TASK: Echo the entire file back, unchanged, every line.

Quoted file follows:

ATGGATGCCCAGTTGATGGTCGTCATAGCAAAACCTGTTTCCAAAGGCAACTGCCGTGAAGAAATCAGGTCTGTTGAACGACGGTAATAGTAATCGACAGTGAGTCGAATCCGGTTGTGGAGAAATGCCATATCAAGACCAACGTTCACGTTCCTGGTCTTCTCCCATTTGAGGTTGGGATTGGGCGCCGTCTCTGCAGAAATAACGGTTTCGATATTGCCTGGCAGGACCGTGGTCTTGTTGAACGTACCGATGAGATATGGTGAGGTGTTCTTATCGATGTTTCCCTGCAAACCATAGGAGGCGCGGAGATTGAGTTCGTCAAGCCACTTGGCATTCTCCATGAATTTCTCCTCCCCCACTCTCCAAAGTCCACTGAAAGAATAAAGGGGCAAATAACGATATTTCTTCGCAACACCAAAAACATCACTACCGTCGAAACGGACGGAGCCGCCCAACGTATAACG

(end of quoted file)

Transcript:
ATGGATGCCCAGTTGATGGTCGTCATAGCAAAACCTGTTTCCAAAGGCAACTGCCGTGAAGAAATCAGGTCTGTTGAACGACGGTAATAGTAATCGACAGTGAGTCGAATCCGGTTGTGGAGAAATGCCATATCAAGACCAACGTTCACGTTCCTGGTCTTCTCCCATTTGAGGTTGGGATTGGGCGCCGTCTCTGCAGAAATAACGGTTTCGATATTGCCTGGCAGGACCGTGGTCTTGTTGAACGTACCGATGAGATATGGTGAGGTGTTCTTATCGATGTTTCCCTGCAAACCATAGGAGGCGCGGAGATTGAGTTCGTCAAGCCACTTGGCATTCTCCATGAATTTCTCCTCCCCCACTCTCCAAAGTCCACTGAAAGAATAAAGGGGCAAATAACGATATTTCTTCGCAACACCAAAAACATCACTACCGTCGAAACGGACGGAGCCGCCCAACGTATAACG